Inspectors cut as city worksite deaths rise

Inspectors cut as city worksite deaths rise

WorkSafe ACT has lost half of its safety inspectors in the past decade at a time of peak construction activity in the ACT and a record number of deaths and serious accidents this year.

The ACT government's urgent inquiry into construction industry safety, which was called in August following the death of a fourth construction worker in 10 months, is due to report back next Friday.

ACT WorkSafe commissioner Mark McCabe.

ACT WorkSafe commissioner Mark McCabe.Credit:Elesa Lee

The inquiry is tipped to recommend the government urgently increase the number of WorkSafe inspectors, whose job is to monitor building sites for potential safety breaches and shut them down if they are deemed unsafe.

There are just 34 qualified WorkSafe inspectors supervising construction sites and the safety conditions of an estimated 15,000 workers across the ACT, down from 68 almost a decade ago, according to the ACT WorkCover annual report for 2004-05.


The ACT's Work Safety Commissioner, Mark McCabe, who, along with former Public Service Commissioner Lynelle Briggs, conducted the inquiry, said he would not pre-empt its findings.

But he noted the ACT government appointed five inspectors when it merged WorkCover ACT with WorkSafe ACT in 2010.

Mr McCabe made the point that, even with a reduced workforce, WorkSafe had prepared a record 19 possible prosecution cases to go before the Director of Public Prosecutions this year.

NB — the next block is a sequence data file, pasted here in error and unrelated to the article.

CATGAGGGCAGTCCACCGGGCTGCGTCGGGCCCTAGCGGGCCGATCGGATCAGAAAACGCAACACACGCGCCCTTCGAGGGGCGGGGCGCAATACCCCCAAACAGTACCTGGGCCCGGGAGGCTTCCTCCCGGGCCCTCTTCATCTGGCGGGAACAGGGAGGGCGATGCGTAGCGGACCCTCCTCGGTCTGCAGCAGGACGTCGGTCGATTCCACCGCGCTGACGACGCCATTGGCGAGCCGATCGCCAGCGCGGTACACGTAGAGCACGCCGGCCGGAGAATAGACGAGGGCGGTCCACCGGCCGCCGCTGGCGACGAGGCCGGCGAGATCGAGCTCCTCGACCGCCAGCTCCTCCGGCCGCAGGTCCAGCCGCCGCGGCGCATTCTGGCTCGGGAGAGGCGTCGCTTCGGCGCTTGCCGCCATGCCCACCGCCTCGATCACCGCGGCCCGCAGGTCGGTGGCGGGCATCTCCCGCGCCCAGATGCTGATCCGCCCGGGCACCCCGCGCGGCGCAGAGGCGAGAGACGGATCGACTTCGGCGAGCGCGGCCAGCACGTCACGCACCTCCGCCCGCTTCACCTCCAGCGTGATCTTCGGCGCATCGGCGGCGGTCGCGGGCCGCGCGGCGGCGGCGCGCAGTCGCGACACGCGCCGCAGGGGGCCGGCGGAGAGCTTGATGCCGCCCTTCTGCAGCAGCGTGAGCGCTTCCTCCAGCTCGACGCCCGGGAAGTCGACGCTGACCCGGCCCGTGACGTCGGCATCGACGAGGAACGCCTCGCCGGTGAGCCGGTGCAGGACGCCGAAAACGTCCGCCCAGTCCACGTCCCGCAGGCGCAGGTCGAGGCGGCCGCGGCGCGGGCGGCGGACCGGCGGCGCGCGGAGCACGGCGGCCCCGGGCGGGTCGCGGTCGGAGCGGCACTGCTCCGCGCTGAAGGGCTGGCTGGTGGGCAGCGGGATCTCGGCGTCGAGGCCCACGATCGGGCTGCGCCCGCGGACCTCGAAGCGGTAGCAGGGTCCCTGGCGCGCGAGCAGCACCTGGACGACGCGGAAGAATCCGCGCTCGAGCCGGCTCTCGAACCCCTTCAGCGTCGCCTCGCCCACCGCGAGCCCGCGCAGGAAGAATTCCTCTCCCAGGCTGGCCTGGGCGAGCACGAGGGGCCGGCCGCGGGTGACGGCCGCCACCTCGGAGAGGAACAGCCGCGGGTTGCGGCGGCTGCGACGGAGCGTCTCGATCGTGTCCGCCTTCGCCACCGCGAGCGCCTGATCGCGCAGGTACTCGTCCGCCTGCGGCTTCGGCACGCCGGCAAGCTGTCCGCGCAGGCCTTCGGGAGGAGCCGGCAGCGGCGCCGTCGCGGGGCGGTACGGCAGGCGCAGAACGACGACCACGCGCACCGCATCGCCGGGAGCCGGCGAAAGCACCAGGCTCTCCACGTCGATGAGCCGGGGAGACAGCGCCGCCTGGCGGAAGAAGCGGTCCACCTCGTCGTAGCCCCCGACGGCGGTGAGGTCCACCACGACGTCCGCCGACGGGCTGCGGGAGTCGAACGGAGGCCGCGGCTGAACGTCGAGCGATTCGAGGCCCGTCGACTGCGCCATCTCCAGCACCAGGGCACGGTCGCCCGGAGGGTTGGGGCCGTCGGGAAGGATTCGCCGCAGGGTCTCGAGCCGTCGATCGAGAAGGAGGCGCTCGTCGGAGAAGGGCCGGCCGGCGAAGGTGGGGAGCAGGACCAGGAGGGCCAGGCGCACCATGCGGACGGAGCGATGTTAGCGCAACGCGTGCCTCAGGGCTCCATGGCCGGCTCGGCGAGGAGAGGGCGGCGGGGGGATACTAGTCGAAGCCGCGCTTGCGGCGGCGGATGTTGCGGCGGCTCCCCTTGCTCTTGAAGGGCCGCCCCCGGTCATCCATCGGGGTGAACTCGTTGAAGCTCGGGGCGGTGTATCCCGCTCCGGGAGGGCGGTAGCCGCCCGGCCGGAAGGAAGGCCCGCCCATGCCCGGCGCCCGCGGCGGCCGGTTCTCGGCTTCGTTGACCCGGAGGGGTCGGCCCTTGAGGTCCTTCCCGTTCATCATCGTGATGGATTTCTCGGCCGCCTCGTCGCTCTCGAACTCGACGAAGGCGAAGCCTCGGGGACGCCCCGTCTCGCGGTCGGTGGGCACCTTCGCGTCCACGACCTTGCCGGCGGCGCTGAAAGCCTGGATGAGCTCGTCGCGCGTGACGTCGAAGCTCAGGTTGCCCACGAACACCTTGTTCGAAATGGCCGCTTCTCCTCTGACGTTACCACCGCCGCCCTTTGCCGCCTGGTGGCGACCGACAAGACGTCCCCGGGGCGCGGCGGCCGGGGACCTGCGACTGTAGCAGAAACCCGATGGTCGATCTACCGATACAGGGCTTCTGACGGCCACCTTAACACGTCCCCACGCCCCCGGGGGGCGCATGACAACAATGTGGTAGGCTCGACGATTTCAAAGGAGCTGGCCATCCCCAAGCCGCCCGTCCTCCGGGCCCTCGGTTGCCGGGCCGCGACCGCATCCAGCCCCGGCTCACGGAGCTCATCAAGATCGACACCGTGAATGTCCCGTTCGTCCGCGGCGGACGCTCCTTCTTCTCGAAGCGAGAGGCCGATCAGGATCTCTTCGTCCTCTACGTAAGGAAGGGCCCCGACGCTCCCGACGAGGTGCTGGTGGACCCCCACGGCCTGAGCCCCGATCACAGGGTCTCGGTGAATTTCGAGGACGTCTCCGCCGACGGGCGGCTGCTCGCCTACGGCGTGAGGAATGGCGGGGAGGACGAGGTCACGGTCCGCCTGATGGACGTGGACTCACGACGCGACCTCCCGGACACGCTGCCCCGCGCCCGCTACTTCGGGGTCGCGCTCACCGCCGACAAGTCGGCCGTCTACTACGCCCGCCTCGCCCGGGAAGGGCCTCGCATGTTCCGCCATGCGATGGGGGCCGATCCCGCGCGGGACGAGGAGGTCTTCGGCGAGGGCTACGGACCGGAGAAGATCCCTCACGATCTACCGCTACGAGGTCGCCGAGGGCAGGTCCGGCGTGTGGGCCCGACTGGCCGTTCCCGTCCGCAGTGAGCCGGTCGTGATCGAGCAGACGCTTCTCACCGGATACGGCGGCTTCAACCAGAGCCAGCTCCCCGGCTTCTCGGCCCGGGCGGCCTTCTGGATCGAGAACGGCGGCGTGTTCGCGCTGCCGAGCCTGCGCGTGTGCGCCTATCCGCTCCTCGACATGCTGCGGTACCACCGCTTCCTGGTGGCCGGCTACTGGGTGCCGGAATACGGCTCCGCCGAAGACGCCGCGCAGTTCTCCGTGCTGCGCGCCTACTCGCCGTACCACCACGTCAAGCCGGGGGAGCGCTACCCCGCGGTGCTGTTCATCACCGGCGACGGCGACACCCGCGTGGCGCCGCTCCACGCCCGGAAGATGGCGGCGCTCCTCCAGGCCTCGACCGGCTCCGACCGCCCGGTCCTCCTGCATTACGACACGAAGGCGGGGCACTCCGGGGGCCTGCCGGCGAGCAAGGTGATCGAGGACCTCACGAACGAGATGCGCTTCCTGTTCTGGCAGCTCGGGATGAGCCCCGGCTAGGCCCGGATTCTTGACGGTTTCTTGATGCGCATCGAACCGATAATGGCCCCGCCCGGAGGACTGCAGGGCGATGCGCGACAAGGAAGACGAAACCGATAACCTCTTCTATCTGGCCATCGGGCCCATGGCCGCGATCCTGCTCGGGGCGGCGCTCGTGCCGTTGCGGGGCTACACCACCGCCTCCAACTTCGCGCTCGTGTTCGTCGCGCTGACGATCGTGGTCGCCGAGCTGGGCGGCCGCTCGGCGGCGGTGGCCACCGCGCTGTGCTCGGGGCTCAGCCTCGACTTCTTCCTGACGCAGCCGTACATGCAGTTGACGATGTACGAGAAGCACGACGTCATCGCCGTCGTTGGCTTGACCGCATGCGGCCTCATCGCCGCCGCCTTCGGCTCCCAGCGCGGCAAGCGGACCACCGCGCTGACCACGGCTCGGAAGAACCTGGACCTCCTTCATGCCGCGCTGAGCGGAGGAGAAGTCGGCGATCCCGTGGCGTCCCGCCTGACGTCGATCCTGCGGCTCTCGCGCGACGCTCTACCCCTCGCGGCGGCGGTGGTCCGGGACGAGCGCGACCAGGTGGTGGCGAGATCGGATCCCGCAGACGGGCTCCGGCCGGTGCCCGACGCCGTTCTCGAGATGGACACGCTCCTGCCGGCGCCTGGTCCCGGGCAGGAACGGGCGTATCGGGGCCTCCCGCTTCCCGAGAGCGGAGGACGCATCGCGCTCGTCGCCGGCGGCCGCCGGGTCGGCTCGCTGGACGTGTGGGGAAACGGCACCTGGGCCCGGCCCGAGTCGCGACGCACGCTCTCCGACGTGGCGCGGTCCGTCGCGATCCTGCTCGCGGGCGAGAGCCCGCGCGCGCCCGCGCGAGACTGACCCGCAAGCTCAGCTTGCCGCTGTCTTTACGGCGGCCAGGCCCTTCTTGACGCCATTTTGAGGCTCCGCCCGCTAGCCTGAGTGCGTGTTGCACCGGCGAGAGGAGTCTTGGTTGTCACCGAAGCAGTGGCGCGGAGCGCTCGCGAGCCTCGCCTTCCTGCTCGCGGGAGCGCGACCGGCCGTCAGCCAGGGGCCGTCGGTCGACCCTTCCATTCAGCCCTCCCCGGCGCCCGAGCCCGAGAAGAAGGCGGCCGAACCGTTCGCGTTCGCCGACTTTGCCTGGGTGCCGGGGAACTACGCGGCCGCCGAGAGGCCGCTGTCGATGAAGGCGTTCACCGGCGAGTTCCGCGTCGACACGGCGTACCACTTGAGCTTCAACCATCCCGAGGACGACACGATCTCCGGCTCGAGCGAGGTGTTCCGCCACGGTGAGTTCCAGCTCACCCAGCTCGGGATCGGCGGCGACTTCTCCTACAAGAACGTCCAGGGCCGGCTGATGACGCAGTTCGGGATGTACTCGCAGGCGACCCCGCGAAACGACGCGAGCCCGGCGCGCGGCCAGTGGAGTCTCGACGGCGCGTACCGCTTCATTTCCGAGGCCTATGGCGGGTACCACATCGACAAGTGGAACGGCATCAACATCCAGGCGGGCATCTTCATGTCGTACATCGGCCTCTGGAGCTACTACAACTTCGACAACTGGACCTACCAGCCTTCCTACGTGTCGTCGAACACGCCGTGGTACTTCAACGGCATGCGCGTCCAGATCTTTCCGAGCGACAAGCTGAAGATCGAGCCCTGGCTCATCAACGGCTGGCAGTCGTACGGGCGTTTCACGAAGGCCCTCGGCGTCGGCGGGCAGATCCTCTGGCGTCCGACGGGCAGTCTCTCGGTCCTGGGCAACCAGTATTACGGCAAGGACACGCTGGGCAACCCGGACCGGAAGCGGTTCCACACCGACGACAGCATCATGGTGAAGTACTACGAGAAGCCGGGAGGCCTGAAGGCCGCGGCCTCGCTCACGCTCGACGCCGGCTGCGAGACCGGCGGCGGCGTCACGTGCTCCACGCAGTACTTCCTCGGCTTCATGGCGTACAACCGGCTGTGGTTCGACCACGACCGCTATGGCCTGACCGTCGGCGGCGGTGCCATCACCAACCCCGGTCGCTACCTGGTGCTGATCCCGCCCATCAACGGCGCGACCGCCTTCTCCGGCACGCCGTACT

WorkSafe had also doubled the number of safety breach notifications since 2010. This year it issued 200 Improvement notices and more than 100 Prohibition notices to companies that failed to comply with safety laws.

But with the ACT's shocking construction site death rate this year now making it the most unsafe jurisdiction in the nation for builders to work in, both building unions and construction bosses have issued separate calls to the inquiry for the dwindling WorkSafe inspector numbers to be addressed as a matter of urgency, noting that they are at the frontline of preventing potential tragedy.

The Master Builders Association's submission to the inquiry said WorkSafe ACT did a ''commendable job with very limited resources''.

''We suggest it is universally recognised that the number of knowledgeable and experienced inspectors needed to oversee compliance is woefully inadequate.''

The MBA suggested that recruitment campaigns to inspector ranks had been unsuccessful, ''possibly because these roles are generally poorly remunerated and potentially highly stressful''.

The Construction, Forestry, Mining and Energy Union blamed successive budget cuts.

The union's ACT secretary, Dean Hall, said inspectors were being stretched too thin with their roles involving managing compliance, policing problem worksites, promoting safety education and preparing prosecution cases.

''At any given time, only a handful of qualified inspectors are out and about in the workplace,'' Mr Hall said.

In its submission, the union said the role of WorkSafe inspectors was paramount to ensuring building companies took their occupational health and safety responsibilities seriously.


''The Building Trade Group believes that WorkSafe does a good job, considering they are under-resourced.

''We believe that, given the present economic situation, WorkSafe's numbers may decline even more.''

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